The decision on which vehicle to use to run your company will need to consider both the legal structure and framework and potential tax implications. It is important to take proper advice on both as early as possible to avoid problems down the line.

The second stage is to then properly set up your business. If you are a sole trader the options are minimal, but the other three have potential to tailor arrangements to your needs; this is done through the constitutional documents.

A partnership or LLP is governed by a partnership agreement. This sets out everything from how the profits will be split, how much holiday time the partners can take, what happens when the partnership is dissolved, if and how new partners can join, and almost everything else in between. It is essentially a contract between the partners which regulates how they will run the partnership. They can be quite long documents and there may be many decisions to take about how things will operate but a properly drafted partnership agreement can save a business if there is a dispute, or even stop a dispute from happening.

For traditional partnerships it is not necessary to have a partnership agreement, just that the partners are in business together for profit. If there is no agreement the partnership is governed by the default provisions in the Partnership Act 1890, which can be quite strict and arcane. Business practices have moved on somewhat in the past near century-and-a-half.

Limited companies have Articles of Association as their constitutional documents. There are default articles published by the government (the ‘Model Articles’) which will suffice for many companies. There is the possibility to amend the model articles to better suit, which can be very useful. You could, for example, require a different proportion for a vote to pass, or deal with conflicts of interest.

Articles of association have three main limitations:

  1. They need to be compliant with the Companies Act 2006, which stipulates some minimum standards below which the parties cannot agree to go. Depending on what you want to do, this could be a big sticking point.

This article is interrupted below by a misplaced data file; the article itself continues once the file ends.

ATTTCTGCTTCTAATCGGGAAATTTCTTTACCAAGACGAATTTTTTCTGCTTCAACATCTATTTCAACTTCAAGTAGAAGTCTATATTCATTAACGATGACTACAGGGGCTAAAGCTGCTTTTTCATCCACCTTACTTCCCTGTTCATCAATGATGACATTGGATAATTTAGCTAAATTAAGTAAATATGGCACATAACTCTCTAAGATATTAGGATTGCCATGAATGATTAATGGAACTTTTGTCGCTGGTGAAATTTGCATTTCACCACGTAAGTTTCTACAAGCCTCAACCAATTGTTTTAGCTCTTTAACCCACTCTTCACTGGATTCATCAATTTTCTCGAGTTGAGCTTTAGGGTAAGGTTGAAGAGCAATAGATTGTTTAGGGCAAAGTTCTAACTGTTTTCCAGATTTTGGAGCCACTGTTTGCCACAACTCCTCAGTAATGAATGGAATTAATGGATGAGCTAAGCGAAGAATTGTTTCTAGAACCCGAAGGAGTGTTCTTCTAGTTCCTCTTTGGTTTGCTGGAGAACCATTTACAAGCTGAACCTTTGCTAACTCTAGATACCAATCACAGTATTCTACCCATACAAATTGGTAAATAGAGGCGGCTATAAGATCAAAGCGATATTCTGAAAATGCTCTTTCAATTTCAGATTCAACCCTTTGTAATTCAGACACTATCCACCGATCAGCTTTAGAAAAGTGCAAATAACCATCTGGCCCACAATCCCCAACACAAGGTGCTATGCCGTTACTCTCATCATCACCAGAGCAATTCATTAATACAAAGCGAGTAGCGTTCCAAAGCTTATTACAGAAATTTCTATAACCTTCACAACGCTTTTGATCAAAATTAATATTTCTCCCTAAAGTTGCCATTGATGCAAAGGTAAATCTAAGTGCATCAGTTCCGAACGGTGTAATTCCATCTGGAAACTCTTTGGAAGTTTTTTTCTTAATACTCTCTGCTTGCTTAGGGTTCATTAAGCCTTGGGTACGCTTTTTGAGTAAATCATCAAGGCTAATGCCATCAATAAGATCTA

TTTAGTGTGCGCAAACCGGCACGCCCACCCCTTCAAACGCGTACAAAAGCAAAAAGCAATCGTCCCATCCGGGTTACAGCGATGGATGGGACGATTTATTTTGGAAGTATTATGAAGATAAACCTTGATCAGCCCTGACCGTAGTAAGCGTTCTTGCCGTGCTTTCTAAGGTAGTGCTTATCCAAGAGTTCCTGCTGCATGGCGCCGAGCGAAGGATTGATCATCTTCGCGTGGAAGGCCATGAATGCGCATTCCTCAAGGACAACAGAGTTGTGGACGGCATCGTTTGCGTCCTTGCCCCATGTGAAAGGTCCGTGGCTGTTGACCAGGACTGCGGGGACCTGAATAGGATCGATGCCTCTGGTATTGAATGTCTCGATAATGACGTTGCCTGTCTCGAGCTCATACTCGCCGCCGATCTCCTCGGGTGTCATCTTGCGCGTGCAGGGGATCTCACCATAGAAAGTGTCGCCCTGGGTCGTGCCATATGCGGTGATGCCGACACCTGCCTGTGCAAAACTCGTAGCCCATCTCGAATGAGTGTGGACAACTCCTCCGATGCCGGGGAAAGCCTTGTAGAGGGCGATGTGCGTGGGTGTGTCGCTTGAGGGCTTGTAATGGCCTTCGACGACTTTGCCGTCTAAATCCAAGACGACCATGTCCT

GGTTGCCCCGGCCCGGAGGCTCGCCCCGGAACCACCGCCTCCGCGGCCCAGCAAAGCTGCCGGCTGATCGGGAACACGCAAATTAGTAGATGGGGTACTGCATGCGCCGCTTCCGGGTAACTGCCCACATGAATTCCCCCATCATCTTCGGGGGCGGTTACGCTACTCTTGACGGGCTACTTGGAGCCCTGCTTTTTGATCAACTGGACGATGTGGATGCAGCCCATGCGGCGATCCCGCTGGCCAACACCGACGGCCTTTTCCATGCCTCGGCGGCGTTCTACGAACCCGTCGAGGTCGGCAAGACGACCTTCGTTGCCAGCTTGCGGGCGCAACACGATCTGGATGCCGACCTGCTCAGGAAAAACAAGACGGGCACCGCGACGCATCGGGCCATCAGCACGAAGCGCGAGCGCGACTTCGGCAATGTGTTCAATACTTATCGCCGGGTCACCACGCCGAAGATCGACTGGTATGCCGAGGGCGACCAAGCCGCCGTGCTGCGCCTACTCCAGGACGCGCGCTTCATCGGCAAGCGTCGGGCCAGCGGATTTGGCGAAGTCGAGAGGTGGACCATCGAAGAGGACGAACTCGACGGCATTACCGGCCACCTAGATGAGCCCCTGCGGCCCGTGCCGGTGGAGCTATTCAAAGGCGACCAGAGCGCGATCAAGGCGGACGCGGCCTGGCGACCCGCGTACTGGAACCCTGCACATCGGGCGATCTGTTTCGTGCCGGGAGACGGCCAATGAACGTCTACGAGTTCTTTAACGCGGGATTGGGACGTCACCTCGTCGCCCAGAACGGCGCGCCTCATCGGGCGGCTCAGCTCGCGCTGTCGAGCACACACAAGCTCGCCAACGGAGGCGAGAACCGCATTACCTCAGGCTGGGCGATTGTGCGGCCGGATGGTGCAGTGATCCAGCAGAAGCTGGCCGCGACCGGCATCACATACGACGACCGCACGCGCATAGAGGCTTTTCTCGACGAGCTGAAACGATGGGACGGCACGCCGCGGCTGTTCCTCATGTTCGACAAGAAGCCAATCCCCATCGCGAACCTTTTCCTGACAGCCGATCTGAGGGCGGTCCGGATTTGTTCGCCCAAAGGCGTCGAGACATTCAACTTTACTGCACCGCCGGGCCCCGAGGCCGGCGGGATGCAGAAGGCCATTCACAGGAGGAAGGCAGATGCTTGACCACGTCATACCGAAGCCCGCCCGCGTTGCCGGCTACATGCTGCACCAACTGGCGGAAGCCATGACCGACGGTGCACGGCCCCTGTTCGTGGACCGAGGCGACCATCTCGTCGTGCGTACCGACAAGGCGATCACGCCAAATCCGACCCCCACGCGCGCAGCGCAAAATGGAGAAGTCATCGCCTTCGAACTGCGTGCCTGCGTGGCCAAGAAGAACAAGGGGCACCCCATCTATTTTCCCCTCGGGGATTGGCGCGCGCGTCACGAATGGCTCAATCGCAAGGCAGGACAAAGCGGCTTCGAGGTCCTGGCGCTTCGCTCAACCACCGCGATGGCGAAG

2. They operate between the company and each member, not between the members. This means they are of limited use for a member to try to regulate how another member acts.
  3. They can be changed if members holding 75% or more of the shares agree to change them.

To get around these restrictions you could enter into a Shareholders’ Agreement. These bind the members and operate between the members. They are not subject to the same Companies Act restrictions and the parties can agree a different mechanism for changing the terms.

Shareholder’s agreements cover a diverse range of situations. Some common examples are to set out what happens if another company offers to take over your company, what happens if someone wants to sell their shares and a mechanism for requiring someone to sell their shares if they act in bad faith towards the company. They are very powerful and extremely useful to have. The first question most solicitors ask when there is a dispute between the shareholders is: “do you have a shareholders’ agreement?” Again, they can be quite a long document but they may just save your business.

Now you can focus on your business, secure in the knowledge that you are operating with the right structure and you have agreed the terms of your business relationship with any partners. You are well set to move forward, reap the rewards and weather any storms.

If you would like to speak to someone about any of the issues above, please contact David Artley at dartley@jacksons-law.com or Tony Wentworth at twentworth@jacksons-law.com or call 01642 356500/0191 2322574.

David Artley, Solicitor, Company and Commercial Team, Jacksons Law Firm